• Lynn Holzinger

Who Am I? I Am a Servant of Christ


For you are free, yet you are God's slaves...

1 Peter 2:16

I started my journal every morning for the past week with "Good morning, Lord! I am a servant of Christ." I then proceeded to dig into what being His servant means. I had questions such as, "How can I be Christ's servant if I am free in Christ?" "Isn't being a servant the same as being a slave?" "What do I do as Christ's servant?" This post will seek to answer those questions.

I AM FREE IN CHRIST

My first thought of freedom is I can do what I want. I am free to worship God in this country, and I can choose to vote or not vote. I am free to eat sugar all day long, and if I want to, I can stay up all night binge- watching Netflix (two things I have never done, but still free to do if I choose). Each choice I make will have a consequence...either good or bad. If I decide to speed when I'm driving, I risk getting a ticket if I am pulled over by a cop. If I choose to start my morning with the Lord, I have the opportunity to get His perspective on my day and remind myself who is in control. I am the one who chooses what I will do. I am free.

I AM A SLAVE TO CHRIST

On the other hand, the Bible teaches us we are also slaves...either to sin if you are an unbeliever or to righteous living if you are in Christ. As believers, Jesus bought us with a price (1 Cor 6:20). Christ purchased us with His blood (Acts 20:28). We belong to Him. In other words, He owns us. If the thought of being a slave dredges up negative feelings of America's history of slavery, please understand three things:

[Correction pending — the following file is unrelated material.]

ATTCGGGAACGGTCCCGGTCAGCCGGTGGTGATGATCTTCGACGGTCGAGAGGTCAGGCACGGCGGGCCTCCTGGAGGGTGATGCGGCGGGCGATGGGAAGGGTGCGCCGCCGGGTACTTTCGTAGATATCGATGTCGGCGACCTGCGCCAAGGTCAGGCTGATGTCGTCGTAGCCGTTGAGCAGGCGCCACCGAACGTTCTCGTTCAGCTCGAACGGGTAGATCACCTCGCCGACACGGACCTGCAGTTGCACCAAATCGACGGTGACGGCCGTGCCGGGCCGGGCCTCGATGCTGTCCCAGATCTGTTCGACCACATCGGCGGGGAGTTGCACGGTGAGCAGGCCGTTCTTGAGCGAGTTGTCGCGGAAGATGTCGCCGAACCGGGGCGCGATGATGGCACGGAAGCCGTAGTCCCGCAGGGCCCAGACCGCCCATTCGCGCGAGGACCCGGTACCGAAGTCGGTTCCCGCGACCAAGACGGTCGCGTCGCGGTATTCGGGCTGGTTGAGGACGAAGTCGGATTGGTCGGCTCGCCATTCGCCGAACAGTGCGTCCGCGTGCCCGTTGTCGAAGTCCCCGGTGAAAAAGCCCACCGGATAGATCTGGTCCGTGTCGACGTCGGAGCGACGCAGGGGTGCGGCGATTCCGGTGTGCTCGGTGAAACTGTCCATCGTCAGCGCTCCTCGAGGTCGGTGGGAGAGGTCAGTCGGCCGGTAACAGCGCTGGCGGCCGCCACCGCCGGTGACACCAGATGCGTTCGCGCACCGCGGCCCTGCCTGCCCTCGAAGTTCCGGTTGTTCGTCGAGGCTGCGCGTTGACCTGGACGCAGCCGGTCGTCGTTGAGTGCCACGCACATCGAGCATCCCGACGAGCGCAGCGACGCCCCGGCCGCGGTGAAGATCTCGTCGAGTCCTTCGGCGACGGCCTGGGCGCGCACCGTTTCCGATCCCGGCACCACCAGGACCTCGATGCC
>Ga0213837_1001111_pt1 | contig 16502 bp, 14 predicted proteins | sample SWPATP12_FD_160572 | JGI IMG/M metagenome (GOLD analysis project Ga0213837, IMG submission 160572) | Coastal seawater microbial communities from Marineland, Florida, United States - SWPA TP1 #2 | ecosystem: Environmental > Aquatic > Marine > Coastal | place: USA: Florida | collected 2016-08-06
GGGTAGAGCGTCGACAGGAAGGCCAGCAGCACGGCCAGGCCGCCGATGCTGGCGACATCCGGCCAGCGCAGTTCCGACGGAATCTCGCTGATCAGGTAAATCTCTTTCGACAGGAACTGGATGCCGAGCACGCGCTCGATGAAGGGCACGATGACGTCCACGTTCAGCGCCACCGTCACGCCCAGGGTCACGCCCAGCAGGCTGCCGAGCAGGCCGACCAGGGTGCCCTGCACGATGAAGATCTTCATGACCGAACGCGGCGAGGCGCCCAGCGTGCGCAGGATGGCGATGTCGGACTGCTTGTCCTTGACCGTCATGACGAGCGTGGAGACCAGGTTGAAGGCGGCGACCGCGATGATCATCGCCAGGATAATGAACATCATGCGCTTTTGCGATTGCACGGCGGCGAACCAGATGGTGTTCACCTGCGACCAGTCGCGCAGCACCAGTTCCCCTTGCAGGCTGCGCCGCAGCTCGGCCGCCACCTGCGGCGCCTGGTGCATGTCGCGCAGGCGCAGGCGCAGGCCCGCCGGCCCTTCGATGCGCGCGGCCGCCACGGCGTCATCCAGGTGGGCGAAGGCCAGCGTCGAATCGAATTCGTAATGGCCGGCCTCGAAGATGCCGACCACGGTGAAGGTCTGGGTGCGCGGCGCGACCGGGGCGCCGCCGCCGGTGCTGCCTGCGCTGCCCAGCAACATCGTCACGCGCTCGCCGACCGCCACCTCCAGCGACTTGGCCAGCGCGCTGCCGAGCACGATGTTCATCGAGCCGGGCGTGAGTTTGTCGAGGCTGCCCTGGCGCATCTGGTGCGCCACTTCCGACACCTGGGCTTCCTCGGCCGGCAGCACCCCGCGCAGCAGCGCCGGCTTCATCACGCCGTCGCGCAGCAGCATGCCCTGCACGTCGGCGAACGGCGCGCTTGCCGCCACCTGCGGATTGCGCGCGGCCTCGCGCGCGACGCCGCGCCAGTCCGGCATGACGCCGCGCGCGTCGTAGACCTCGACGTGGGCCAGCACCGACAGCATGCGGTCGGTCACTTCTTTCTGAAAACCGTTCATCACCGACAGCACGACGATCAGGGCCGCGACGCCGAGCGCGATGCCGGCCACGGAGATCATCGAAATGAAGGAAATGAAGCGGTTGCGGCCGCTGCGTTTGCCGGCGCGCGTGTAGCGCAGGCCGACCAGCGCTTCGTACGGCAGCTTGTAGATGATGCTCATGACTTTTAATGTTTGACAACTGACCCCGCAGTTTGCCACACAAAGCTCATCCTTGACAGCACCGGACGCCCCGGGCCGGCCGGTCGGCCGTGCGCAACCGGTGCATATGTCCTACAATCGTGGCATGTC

• In Christianity, being a slave of Christ is a title of honor--just as being a slave in Caesar's household was an honor. John Murray had this to say: "When the Master is the omnipotent Lord of the universe, the slavery is a consummate privilege and a passionate delight, as well as being infinitely worthwhile." Whether you want to think of yourself as a servant or slave to Christ, consider it a good thing!

  • Jesus is not a harsh taskmaster--He says His yoke is easy and His burden is light (Matt 11:30). He is loving and merciful. He laid down His life for us. Our sins are paid for, so we are not under condemnation ever again (Rom 8:1). Even though we are called to live holy lives, separate from the world's way of living, it is not hard when we rely on the power of the Holy Spirit, which lives inside us. John Piper writes, "Christ owns us, and we are His. He is our absolute commander and protector. If He calls us to submit to any law or any institution, we do it. Not because the institution is absolute. And not because law-keeping makes us right with God. We do it because we believe Christ knows the way of love better than we do."

  • We chose to become His slave of our own free will--we were not sold into slavery, we accepted God's free gift of salvation. At that moment, a legal transaction took place in heaven, and we were declared righteous by Almighty God. He adopted us into His family and gave us a new heart and a new Spirit to live inside us. And He set us apart for holy living. It is a mistake to focus solely on what God has done for us and given us and not come to terms with what it means for how we are to live. He knows we can't do it without Him, but He also knows He has given us everything we need to live a holy life (2 Pet 1:3).